As you wander around the market area, you’re likely to encounter talented street performers adding to the lively atmosphere of the area. These performers are licensed by the council and display a variety of talents from music to magic.

Covent Garden showcases some of London’s creativity, making it a favourite among visitors and locals alike.

National Gallery

The National Gallery is another free attraction, located next to Trafalgar Square. You’ll find many famous masterpieces here Vincent van Gogh’s “Sunflowers,” Leonardo da Vinci’s “The Virgin of the Rocks,” and J.M.W. Turner’s evocative seascapes. The gallery’s collection spans centuries of artistic genius, making it a truly enriching experience for all who enter.

The National Portrait Gallery is next to the National Gallery and is much smaller, but it’s a popular alternative or addition to a visit to the National Gallery.

Focused, unsurprisingly, on portraiture, the galleries are arranged with the oldest works from the Tudor period on the top floor, working your way down to contemporary works. This gallery is also free to visit.

West End Theatre

London has a huge variety of theatres, with performances ranging from opera and ballet to modern musicals and small independent productions.

As you are already in the right place for a theatre visit, this is the best day to do it. If there is a specific show you want to see then you should book in advance.

If you are open to a variety of shows, then you can often find last-minute tickets via London Theatre Direct. As I write this, on a weekday afternoon, there are still tickets available tonight for Hamilton, The Lion King, the Merchant of Venice and more.

Booking last minute probably means that you won’t get the best seats, but there will almost always be tickets available for something amazing.

Day 3 in London Itinerary: The Tower and The City

One of London's many famous landmarks is worth visiting - the Tower of London

The Tower of London

The Tower of London stands as a historic fortress and iconic landmark in the heart of London. For visitors seeking a glimpse into the city’s past, a visit to this UNESCO World Heritage Site is a must. Steeped in centuries of history, it has served as a royal palace, a prison, and even a treasury.

As you wander through its ancient walls and towers, you’ll encounter the Crown Jewels, hear tales of intrigue and betrayal, and explore this British landmark that has withstood the test of time.

Next to the Tower of London is Tower Bridge – visually the most famous bridge in London, but sometimes confused with London Bridge (famous but ugly). You can get a good view of the bridge from the Tower of London, or walk across it if you want to get a bit closer.

The City of London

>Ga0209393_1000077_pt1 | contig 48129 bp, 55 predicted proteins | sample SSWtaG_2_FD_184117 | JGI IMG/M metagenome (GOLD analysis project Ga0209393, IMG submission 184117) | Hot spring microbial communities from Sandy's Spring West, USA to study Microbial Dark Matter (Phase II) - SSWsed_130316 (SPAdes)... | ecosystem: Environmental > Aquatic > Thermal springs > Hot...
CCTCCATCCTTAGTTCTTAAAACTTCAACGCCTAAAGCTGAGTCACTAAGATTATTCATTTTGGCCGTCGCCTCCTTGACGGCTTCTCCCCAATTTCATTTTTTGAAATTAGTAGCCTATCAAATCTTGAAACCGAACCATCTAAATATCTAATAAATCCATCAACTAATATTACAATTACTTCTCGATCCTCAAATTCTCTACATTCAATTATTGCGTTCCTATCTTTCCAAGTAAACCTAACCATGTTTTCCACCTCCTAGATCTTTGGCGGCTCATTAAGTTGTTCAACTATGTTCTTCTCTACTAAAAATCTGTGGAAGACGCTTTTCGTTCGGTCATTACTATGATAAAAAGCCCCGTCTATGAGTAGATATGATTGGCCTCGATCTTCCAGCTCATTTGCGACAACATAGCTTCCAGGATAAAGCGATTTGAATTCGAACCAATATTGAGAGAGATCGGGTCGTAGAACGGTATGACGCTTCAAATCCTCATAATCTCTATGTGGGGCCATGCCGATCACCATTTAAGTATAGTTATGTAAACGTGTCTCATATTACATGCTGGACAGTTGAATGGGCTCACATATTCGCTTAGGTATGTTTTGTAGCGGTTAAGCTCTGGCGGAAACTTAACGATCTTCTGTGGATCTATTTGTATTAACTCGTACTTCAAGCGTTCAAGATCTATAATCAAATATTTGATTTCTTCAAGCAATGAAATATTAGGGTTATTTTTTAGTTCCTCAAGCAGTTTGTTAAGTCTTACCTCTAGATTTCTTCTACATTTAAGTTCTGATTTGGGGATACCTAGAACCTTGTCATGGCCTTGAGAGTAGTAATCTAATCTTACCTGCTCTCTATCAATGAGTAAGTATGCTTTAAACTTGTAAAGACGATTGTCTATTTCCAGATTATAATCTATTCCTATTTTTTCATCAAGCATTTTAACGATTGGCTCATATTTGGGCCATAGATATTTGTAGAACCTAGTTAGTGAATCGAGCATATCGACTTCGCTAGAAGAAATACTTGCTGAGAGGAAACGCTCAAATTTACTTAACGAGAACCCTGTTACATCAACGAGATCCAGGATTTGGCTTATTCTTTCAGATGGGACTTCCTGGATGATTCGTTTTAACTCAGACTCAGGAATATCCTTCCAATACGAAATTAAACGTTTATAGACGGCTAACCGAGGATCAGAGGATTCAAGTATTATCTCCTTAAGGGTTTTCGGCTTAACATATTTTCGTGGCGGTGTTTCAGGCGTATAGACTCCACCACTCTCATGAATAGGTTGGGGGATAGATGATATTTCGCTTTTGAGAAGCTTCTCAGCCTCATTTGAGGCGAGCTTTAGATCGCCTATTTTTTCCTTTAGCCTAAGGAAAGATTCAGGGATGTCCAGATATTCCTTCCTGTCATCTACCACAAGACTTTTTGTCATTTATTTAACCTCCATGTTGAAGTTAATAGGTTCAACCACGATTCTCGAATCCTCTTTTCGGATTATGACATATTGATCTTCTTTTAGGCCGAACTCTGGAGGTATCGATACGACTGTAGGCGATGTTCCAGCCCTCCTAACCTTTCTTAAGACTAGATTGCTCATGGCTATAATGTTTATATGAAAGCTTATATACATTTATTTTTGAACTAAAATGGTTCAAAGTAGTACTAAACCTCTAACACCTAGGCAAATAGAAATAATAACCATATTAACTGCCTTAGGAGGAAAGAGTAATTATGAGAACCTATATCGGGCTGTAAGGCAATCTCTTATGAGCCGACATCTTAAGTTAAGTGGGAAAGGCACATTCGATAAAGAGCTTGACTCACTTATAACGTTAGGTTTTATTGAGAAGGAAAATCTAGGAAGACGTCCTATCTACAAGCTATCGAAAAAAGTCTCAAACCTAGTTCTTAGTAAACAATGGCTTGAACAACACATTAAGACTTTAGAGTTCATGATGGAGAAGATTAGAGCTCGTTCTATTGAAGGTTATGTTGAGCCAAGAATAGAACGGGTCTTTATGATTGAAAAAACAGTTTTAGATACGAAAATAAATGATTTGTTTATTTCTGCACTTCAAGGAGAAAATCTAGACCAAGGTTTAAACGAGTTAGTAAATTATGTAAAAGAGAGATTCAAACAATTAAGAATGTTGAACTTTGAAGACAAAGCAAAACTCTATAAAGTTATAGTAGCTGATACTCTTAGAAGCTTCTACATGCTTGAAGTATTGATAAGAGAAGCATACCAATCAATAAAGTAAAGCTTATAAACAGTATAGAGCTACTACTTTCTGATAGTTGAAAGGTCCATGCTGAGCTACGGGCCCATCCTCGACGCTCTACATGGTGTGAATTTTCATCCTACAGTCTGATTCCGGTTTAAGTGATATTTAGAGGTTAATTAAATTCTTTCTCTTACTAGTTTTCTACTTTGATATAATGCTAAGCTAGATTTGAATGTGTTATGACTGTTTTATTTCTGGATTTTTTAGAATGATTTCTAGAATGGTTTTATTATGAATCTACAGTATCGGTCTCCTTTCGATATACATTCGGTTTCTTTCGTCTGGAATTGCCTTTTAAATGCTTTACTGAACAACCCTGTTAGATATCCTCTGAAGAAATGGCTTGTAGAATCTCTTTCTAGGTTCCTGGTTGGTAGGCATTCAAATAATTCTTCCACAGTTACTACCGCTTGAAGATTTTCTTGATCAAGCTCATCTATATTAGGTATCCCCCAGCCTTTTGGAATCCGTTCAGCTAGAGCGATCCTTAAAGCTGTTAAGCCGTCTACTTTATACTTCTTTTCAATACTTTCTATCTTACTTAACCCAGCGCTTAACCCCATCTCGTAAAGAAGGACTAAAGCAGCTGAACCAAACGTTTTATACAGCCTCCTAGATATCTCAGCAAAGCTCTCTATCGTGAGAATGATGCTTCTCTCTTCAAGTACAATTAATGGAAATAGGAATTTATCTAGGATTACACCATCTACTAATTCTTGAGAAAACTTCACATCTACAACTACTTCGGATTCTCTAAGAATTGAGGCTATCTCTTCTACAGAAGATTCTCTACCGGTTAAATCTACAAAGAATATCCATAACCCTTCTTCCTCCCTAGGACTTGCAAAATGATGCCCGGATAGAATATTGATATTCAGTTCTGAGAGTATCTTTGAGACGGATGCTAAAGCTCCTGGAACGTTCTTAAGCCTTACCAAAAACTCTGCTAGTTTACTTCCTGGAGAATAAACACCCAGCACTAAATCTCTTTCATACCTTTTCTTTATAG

When locals talk about the ‘City of London’, or just the City, they usually mean a specific part of London, also known as the Square Mile. It is one of the primary business districts of London, especially for financial institutions.

On the surface, this doesn’t sound particularly interesting for tourists, but several London landmarks that are worth visiting can be found in this area. It’s also an area that displays one of my favourite things about London – shiny, modern skyscrapers next to buildings that are centuries old.

It also means that this part of London can be very quiet at weekends – very few people live in this area and many of the shops are closed at the weekend as they primarily cater to people working in nearby offices during the week.

Leave the Tower of London and head over to Sky Garden, and its free public garden on Level 35 with views over the city. Although it is free, you should book in advance. Spaces are limited and if you turn up on the day you may not get in.

Next up is Leadenhall Market, a beautiful indoor Victorian marketplace with shops and restaurants, used as a Harry Potter filming location.

Slightly further north, you can pass by 30 St Mary Axe – more commonly known as The Gherkin. It’s not a building that you can go inside, but if you are meandering through the City it’s a fun one to see up close.

Keep going until you reach Spitalfields. It’s a good area to stop in for dinner. You’ll find a variety of restaurants in the area around Spitalfields Market, as well as food trucks selling all sorts of international cuisine.

Spitalfields Market focuses on clothing, souvenirs and decorative items – it isn’t one of the food markets. Wander around the market area, and see how many of the elephant sculptures you can spot.

You’ll also find a lot of bars in the area, so it’s also a good area for a post-dinner drink.

Day 4 in London Itinerary: History and Harrods

London's Natural History Museum is one of the best in the world. Definitely worth visiting.
Natural History Museum

Natural History Museum

I think this might be London’s best museum, and that’s saying something given the quality of the competition. I also think it is better than many of its international equivalents – far superior to the Smithsonian Museum of Natural History in Washington DC.